Smatterings, the Woodrell edition

Daniel Woodrell talks to the St. Louis Dispatch about the impetus for his (yup, saying it again) marvelous novel WINTER’S BONE. The Rap Sheet also points to a great interview with NPR, there’s Denise Hamilton’s glowing review in the LA Times, Bruce Da Silva’s AP review, Carolyn See’s take in the WaPo, and USA Today’s Carol Memmott interviewed Woodrell as did John Freeman.

Nora Roberts has to have a pretty damn good work ethic to produce as many novels as she has. She tells the Associated Press exactly why she treats writing like a 9 to 5 job.

Morris County’s local paper, the Herald talks to one of its own authors, Denise Swanson, about how she’s put their town on the map with her mystery series.

Solomon Jones has had a rather interesting life, which he mines for his street-lit thrillers. He chats with the Philly Inquirer’s Elizabeth Wellington about political themes and what he’s working on now.

Speaking of street-lit, one proponent is Renay Jackson, who self-published his first few urban thrillers before hooking up with North Atlantic books.

Over at SHOTS, there’s new fiction by David Harrison, Daniel Hatadi, Regina Harvey, Stephen Torres and Robert Pesa. Check ’em out.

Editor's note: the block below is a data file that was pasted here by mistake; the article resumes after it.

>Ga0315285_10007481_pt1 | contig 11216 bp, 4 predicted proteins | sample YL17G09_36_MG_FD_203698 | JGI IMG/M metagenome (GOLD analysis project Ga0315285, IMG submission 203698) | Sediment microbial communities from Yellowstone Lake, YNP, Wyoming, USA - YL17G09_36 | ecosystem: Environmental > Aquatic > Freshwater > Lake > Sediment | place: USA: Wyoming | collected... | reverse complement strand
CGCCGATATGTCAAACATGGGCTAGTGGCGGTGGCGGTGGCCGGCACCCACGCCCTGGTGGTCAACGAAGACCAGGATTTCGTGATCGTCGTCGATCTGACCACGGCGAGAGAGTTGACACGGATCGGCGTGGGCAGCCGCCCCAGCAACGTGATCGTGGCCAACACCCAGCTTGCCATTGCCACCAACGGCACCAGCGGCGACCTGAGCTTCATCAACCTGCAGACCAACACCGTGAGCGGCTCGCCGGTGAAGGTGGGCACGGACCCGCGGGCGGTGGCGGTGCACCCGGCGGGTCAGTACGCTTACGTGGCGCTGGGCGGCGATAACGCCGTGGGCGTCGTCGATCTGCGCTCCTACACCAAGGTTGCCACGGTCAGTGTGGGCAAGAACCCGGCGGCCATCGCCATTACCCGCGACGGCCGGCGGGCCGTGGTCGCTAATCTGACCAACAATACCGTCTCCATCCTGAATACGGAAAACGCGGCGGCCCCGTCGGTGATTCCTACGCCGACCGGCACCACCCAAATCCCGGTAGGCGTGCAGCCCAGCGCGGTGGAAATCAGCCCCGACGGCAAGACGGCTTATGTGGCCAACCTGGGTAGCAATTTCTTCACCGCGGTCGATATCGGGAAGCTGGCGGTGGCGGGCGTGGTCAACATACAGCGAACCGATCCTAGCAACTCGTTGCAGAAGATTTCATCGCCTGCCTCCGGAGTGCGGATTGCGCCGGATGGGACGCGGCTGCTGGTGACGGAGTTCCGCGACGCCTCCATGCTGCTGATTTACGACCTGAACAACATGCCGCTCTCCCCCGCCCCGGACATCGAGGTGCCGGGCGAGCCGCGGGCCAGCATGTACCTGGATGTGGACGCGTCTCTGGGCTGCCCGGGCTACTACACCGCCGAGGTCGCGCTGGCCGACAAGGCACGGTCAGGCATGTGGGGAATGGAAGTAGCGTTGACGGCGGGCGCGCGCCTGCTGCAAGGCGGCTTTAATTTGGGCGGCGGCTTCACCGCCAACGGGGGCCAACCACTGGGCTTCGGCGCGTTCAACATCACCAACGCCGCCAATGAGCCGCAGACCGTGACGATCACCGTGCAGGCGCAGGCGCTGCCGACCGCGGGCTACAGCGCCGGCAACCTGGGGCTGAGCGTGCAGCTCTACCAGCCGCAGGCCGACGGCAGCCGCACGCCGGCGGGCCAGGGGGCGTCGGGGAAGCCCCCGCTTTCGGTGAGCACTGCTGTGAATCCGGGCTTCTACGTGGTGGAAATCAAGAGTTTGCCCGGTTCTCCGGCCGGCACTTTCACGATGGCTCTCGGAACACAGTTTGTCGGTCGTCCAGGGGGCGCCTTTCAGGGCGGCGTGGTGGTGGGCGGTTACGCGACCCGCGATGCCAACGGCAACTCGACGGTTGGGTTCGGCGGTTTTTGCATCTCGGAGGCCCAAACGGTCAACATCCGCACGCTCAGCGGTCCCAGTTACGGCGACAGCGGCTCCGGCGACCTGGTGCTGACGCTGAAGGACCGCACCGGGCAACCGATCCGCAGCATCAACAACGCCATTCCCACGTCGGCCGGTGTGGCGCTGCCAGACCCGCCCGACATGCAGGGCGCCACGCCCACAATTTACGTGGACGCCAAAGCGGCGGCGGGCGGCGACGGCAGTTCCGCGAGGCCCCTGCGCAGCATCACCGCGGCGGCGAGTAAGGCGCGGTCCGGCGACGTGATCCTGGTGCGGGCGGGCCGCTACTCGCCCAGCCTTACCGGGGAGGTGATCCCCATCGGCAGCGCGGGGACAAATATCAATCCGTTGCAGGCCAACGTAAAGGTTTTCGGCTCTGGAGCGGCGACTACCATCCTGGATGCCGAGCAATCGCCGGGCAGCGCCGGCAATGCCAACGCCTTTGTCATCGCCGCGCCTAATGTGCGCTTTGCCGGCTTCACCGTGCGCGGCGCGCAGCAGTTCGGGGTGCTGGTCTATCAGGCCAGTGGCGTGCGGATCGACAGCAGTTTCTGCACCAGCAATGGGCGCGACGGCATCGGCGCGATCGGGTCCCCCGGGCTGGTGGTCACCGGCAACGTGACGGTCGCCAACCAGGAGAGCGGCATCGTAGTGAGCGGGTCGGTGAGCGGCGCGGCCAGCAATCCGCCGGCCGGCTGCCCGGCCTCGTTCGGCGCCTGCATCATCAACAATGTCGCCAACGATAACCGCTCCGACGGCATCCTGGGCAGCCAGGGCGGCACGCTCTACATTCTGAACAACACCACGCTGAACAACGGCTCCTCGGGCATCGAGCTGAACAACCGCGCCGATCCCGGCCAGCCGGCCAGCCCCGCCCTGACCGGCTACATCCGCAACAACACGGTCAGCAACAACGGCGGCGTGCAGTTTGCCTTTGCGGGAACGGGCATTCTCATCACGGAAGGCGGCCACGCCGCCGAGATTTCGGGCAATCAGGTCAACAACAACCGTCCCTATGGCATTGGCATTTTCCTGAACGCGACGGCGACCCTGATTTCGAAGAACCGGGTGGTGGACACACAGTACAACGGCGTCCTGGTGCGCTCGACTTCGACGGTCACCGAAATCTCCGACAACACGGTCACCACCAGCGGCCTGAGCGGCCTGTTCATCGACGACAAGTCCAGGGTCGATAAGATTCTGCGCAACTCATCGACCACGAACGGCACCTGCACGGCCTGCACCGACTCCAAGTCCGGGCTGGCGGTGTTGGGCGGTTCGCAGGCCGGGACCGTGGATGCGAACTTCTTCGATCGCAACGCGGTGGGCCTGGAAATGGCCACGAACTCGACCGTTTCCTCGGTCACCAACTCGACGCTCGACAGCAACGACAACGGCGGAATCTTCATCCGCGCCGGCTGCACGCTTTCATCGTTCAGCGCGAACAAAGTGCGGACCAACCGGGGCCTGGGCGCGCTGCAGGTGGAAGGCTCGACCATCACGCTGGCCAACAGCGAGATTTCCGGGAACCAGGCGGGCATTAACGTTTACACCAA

Tami Hoag talks to’s Jay McDonald about her books, managing her money and her love of horseback riding.

Sylvia Maultash Warsh speaks with the Town Crier Online about her historically-tinged contemporary novels, the latest of which is SEASON OF IRON.

Dan Fesperman chats with Regis Behe about THE PRISONER OF GUANTANAMO and its timeliness in the face of recent events at the base.

Other reviews: Dick Adler’s crime column looks at new releases by Woodrell, George Pelecanos, Minette Walters, Judy Clemens and David Robbins; Oline Cogdill reviews a trio of new stuff, as does Margaret Cannon.

Kevin Le Gendre looks at jazz’s place in literature and comes up with some interesting conclusions.

And finally, the Sydney Morning Herald looks at my favorite part of a book: the dedication page. And Peter Carey, don’t do that. Just don’t.